[skip to content]

Robtel Neajai Pailey

SOAS seems to attract students who are both intellectually engaged with the world around them, and committed to making an impact in that world. I wanted to be a part of that magic. For example my cohort group of MPhil/PhD students represent some of the most humble and committed practitioners, activists, and intellectuals I’ve come across in one setting.

PhD Development Studies

Ever since I was a study abroad student in Ghana and someone mentioned SOAS to me in conversation, I have always wanted to attend the school because of its diversity, alternative approaches to teaching that challenges mainstream academic discourses, focus on perspectives from the global south, and its history of activism.

SOAS seems to attract students who are both intellectually engaged with the world around them, and committed to making an impact in that world. I wanted to be a part of that magic. For example my cohort group of MPhil/PhD students represent some of the most humble and committed practitioners, activists, and intellectuals I’ve come across in one setting.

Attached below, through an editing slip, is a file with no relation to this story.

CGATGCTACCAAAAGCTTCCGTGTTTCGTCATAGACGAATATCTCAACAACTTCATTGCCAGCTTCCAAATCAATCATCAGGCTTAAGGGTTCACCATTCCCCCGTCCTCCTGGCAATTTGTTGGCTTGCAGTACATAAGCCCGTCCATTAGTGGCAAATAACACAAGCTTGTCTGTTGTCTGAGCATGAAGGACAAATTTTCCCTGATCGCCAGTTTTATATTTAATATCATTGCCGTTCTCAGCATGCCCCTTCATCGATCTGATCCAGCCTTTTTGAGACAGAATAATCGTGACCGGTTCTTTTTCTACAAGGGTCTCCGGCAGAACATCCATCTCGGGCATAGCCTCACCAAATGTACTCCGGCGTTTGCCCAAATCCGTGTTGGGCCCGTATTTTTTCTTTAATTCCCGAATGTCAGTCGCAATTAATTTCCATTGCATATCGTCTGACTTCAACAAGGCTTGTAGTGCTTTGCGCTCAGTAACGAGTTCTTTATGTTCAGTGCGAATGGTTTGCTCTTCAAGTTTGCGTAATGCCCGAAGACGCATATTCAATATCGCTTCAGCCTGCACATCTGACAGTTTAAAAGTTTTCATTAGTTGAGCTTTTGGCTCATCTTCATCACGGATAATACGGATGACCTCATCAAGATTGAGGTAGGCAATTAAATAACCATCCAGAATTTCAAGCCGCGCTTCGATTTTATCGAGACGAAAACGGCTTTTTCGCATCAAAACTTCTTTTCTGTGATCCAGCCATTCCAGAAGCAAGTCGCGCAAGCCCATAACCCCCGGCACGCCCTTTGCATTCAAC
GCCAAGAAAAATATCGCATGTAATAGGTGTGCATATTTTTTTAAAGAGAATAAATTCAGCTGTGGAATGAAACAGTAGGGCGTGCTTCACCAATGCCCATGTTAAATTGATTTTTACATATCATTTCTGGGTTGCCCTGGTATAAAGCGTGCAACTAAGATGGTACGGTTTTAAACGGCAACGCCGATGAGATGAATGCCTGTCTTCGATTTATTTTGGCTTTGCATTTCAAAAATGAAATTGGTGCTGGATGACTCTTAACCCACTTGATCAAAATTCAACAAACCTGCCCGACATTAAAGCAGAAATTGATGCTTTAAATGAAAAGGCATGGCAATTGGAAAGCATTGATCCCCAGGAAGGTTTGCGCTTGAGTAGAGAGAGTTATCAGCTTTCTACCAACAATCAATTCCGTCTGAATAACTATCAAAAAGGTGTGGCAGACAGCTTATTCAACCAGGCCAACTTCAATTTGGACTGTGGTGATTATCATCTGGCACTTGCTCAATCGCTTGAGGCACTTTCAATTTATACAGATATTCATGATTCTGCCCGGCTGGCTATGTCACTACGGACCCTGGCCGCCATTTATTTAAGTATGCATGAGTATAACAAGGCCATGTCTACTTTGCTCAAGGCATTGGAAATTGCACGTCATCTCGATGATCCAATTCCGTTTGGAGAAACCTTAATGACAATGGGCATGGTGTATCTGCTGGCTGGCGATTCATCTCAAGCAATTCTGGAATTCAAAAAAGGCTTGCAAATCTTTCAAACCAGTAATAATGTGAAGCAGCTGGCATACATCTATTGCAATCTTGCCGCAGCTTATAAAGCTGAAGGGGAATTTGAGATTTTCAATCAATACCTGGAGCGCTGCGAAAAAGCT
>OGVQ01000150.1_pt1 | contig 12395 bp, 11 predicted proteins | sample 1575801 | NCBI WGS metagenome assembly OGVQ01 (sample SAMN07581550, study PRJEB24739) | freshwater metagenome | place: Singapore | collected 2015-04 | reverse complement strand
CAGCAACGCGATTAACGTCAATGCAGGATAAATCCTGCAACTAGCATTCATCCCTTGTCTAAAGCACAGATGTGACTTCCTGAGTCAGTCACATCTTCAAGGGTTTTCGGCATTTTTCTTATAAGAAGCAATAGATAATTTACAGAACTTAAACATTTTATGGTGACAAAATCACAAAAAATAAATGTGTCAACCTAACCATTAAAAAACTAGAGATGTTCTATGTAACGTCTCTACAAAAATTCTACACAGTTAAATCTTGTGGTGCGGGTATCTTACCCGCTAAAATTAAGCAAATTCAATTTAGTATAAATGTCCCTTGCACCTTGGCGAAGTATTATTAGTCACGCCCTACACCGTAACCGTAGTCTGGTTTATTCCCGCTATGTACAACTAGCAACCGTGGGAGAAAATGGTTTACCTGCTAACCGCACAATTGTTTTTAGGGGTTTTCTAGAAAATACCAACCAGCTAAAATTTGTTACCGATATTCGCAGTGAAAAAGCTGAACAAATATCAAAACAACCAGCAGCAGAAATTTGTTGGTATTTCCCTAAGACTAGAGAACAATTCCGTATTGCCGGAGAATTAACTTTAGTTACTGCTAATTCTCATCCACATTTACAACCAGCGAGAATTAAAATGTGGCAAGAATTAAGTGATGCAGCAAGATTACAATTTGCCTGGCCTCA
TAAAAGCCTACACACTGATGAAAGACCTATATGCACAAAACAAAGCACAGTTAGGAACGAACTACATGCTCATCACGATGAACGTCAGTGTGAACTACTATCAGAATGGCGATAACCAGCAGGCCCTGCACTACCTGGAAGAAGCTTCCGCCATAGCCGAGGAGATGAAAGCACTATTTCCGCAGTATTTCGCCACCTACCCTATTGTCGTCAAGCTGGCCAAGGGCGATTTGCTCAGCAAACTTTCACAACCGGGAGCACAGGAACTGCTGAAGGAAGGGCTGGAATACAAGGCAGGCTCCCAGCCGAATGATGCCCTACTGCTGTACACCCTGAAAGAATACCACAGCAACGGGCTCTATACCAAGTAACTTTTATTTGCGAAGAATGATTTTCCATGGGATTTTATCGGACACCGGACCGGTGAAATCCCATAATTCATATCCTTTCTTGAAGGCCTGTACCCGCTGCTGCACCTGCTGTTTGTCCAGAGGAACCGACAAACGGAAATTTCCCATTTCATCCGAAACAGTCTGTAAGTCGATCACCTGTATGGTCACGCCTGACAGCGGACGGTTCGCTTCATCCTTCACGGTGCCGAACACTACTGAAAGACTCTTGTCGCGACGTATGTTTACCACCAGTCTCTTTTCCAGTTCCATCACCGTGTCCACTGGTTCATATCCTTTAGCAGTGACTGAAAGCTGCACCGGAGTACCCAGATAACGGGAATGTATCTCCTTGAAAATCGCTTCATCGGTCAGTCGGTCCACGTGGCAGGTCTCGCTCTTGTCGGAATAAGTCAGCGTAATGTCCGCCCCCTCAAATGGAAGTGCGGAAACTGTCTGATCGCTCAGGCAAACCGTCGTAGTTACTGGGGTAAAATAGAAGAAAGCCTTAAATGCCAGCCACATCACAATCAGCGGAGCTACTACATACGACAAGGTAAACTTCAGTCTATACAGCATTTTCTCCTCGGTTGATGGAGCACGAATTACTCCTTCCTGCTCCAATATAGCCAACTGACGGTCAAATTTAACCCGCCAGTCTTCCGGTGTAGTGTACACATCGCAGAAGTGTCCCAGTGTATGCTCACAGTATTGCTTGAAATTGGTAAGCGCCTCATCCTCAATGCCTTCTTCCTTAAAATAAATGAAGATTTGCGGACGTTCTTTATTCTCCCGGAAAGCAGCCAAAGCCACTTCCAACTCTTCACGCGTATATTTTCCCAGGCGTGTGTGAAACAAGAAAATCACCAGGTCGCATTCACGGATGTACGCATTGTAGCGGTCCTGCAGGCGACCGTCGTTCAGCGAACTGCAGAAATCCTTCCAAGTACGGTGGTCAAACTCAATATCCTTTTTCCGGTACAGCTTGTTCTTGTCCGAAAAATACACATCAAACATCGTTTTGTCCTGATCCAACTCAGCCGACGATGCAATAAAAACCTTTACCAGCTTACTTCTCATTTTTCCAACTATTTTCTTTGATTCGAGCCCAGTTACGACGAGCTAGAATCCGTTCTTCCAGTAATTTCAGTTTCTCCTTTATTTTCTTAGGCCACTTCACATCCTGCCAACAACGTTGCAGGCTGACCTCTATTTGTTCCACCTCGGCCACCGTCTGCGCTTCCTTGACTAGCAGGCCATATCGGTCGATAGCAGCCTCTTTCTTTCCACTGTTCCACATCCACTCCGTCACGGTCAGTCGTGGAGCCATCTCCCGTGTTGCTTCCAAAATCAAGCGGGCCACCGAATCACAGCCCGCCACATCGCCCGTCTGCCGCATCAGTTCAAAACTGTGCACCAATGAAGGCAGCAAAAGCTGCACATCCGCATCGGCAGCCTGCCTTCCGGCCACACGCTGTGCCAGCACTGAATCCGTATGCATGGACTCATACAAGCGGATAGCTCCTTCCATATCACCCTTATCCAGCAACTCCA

I got a great first impression of SOAS when I attended the Freshers’ Fair, where every activist cause I could possibly imagine was represented. I realised then that SOAS wasn’t just a specialist in its regional focus but rather an experience in raging against the machinery of corporate social irresponsibility, Eurocentrism, sexism, and neo-liberal domination.

I have been very fortunate to be able to produce and host Africa Regional Spotlights on SOAS Radio, returning to one my many loves, broadcast journalism. SOAS Radio is perhaps the only volunteer student-run radio station that melds the experiences of amateurs with veterans, producing some of the most thought-provoking and entertaining programming this side of the Atlantic.

Coming to SOAS, I have for the first time in a long time focused entirely on my own intellectual journey, surrounded by people who are on the same trajectory. That’s a very affirming feeling.

Above all, being at SOAS is like coming ‘home’. It’s a place where I feel entirely comfortable in my own skin, while also being challenged to question who I am, and what I stand for.